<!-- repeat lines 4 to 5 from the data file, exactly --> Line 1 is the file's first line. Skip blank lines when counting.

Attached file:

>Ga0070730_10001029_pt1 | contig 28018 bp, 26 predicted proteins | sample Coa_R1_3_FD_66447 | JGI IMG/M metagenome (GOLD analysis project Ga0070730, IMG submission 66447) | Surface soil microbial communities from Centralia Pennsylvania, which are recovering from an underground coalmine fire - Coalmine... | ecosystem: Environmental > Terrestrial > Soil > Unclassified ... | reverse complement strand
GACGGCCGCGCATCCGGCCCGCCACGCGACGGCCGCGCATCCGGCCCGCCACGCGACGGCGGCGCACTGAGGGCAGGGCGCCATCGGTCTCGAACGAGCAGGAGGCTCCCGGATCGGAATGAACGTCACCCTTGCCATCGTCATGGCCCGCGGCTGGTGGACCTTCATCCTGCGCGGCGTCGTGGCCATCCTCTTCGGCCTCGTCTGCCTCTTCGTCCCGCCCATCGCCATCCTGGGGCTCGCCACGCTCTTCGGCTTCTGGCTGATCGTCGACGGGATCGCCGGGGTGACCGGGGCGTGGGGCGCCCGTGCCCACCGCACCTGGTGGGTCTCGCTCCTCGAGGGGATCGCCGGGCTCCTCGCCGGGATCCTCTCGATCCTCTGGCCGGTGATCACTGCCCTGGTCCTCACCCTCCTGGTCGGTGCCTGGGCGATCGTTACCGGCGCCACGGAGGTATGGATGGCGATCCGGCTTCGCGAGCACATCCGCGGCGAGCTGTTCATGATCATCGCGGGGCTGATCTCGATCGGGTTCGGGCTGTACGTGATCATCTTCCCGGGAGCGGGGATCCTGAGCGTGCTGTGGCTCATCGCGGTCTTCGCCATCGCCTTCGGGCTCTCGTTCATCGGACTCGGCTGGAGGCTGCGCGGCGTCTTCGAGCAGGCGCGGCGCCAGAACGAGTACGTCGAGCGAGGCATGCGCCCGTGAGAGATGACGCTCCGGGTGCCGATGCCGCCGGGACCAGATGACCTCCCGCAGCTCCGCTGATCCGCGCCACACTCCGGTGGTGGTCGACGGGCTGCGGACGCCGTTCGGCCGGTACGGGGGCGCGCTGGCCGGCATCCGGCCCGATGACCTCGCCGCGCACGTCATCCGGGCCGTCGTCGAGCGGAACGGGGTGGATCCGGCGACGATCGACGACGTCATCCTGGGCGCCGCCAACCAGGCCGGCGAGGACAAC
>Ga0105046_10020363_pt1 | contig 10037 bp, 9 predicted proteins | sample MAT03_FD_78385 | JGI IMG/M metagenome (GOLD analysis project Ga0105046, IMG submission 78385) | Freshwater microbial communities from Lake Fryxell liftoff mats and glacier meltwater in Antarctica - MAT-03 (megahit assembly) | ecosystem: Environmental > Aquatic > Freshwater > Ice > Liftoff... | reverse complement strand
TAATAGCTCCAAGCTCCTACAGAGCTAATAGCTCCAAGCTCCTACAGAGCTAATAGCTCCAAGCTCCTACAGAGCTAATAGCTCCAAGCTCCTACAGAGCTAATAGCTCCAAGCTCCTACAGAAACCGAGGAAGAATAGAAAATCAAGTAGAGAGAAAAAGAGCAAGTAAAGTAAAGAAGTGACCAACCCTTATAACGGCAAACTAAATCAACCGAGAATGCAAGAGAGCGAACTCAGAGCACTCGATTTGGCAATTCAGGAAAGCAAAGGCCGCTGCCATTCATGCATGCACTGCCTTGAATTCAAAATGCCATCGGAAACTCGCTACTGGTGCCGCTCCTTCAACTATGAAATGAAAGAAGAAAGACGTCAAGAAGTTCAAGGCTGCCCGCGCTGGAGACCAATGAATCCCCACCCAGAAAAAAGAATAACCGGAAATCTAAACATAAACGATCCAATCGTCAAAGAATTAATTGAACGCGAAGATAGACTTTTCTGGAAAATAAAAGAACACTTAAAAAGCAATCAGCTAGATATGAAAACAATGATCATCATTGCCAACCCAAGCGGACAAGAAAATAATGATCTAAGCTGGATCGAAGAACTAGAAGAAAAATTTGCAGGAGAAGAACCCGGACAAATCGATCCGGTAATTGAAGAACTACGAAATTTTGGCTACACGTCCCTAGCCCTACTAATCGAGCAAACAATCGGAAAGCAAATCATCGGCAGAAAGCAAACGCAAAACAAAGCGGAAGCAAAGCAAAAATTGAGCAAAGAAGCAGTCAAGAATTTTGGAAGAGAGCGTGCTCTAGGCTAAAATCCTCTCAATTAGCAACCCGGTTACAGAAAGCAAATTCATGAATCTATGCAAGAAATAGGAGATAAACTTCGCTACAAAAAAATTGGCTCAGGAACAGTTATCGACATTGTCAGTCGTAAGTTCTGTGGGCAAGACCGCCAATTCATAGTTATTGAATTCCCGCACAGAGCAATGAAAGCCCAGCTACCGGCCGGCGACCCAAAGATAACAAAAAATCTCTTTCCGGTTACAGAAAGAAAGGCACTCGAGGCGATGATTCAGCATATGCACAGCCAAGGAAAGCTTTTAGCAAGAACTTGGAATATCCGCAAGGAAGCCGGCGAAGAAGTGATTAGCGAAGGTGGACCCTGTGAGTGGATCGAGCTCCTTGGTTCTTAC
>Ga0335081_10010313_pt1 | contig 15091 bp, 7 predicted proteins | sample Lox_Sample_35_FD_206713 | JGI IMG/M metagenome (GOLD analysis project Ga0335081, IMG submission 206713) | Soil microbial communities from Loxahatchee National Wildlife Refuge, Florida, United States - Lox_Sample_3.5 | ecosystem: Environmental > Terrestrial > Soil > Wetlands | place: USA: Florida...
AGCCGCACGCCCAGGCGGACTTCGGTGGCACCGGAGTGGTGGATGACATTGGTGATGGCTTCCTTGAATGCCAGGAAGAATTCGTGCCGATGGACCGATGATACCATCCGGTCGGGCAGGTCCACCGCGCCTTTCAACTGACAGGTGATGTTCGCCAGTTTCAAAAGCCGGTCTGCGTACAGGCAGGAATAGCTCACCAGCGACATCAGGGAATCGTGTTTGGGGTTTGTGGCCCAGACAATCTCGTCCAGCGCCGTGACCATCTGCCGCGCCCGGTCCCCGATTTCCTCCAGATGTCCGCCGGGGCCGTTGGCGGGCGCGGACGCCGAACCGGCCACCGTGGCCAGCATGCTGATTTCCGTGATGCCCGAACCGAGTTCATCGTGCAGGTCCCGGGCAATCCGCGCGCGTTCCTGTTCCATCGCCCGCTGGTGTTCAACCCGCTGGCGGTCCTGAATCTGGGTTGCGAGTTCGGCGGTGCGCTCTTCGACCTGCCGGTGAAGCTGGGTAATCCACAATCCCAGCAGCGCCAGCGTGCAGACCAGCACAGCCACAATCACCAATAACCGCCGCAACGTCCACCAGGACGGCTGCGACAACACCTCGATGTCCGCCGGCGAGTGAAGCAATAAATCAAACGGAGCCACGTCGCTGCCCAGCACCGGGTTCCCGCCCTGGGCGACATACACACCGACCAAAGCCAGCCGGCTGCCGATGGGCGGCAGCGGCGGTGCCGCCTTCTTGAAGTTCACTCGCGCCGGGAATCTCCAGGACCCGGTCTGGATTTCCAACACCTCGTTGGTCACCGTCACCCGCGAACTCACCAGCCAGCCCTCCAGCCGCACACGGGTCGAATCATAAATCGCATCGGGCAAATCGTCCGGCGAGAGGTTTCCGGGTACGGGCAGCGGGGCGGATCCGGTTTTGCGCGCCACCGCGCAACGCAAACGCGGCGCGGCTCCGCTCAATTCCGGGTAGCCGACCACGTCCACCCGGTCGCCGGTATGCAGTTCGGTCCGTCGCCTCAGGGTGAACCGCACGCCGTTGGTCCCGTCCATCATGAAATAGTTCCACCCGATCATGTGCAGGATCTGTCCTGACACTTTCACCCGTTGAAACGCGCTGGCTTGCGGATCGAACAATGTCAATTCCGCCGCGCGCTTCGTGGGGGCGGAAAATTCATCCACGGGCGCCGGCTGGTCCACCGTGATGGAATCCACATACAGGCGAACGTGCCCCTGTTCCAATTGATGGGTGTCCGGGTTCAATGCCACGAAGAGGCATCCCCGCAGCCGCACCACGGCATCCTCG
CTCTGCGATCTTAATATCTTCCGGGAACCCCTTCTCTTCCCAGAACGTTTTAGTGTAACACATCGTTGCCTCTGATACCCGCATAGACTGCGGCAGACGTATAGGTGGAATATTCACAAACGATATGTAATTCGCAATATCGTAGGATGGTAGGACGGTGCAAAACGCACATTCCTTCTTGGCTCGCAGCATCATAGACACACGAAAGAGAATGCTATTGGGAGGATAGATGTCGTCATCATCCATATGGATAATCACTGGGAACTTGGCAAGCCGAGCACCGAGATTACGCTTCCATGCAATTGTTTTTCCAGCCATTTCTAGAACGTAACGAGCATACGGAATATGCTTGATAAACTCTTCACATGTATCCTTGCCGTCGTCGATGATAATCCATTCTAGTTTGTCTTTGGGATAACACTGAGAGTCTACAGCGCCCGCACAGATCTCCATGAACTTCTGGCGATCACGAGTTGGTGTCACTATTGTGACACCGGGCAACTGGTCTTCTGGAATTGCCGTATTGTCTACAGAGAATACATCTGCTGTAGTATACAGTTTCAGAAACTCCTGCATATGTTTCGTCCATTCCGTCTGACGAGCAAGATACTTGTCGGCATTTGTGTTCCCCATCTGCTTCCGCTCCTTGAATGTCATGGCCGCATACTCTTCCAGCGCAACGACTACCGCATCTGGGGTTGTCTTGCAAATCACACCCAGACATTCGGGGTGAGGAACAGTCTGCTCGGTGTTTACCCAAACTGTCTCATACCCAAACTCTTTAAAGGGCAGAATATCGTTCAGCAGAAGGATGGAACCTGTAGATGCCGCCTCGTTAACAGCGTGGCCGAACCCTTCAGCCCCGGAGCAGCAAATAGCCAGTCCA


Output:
TAATAGCTCCAAGCTCCTACAGAGCTAATAGCTCCAAGCTCCTACAGAGCTAATAGCTCCAAGCTCCTACAGAGCTAATAGCTCCAAGCTCCTACAGAGCTAATAGCTCCAAGCTCCTACAGAAACCGAGGAAGAATAGAAAATCAAGTAGAGAGAAAAAGAGCAAGTAAAGTAAAGAAGTGACCAACCCTTATAACGGCAAACTAAATCAACCGAGAATGCAAGAGAGCGAACTCAGAGCACTCGATTTGGCAATTCAGGAAAGCAAAGGCCGCTGCCATTCATGCATGCACTGCCTTGAATTCAAAATGCCATCGGAAACTCGCTACTGGTGCCGCTCCTTCAACTATGAAATGAAAGAAGAAAGACGTCAAGAAGTTCAAGGCTGCCCGCGCTGGAGACCAATGAATCCCCACCCAGAAAAAAGAATAACCGGAAATCTAAACATAAACGATCCAATCGTCAAAGAATTAATTGAACGCGAAGATAGACTTTTCTGGAAAATAAAAGAACACTTAAAAAGCAATCAGCTAGATATGAAAACAATGATCATCATTGCCAACCCAAGCGGACAAGAAAATAATGATCTAAGCTGGATCGAAGAACTAGAAGAAAAATTTGCAGGAGAAGAACCCGGACAAATCGATCCGGTAATTGAAGAACTACGAAATTTTGGCTACACGTCCCTAGCCCTACTAATCGAGCAAACAATCGGAAAGCAAATCATCGGCAGAAAGCAAACGCAAAACAAAGCGGAAGCAAAGCAAAAATTGAGCAAAGAAGCAGTCAAGAATTTTGGAAGAGAGCGTGCTCTAGGCTAAAATCCTCTCAATTAGCAACCCGGTTACAGAAAGCAAATTCATGAATCTATGCAAGAAATAGGAGATAAACTTCGCTACAAAAAAATTGGCTCAGGAACAGTTATCGACATTGTCAGTCGTAAGTTCTGTGGGCAAGACCGCCAATTCATAGTTATTGAATTCCCGCACAGAGCAATGAAAGCCCAGCTACCGGCCGGCGACCCAAAGATAACAAAAAATCTCTTTCCGGTTACAGAAAGAAAGGCACTCGAGGCGATGATTCAGCATATGCACAGCCAAGGAAAGCTTTTAGCAAGAACTTGGAATATCCGCAAGGAAGCCGGCGAAGAAGTGATTAGCGAAGGTGGACCCTGTGAGTGGATCGAGCTCCTTGGTTCTTAC
>Ga0335081_10010313_pt1 | contig 15091 bp, 7 predicted proteins | sample Lox_Sample_35_FD_206713 | JGI IMG/M metagenome (GOLD analysis project Ga0335081, IMG submission 206713) | Soil microbial communities from Loxahatchee National Wildlife Refuge, Florida, United States - Lox_Sample_3.5 | ecosystem: Environmental > Terrestrial > Soil > Wetlands | place: USA: Florida...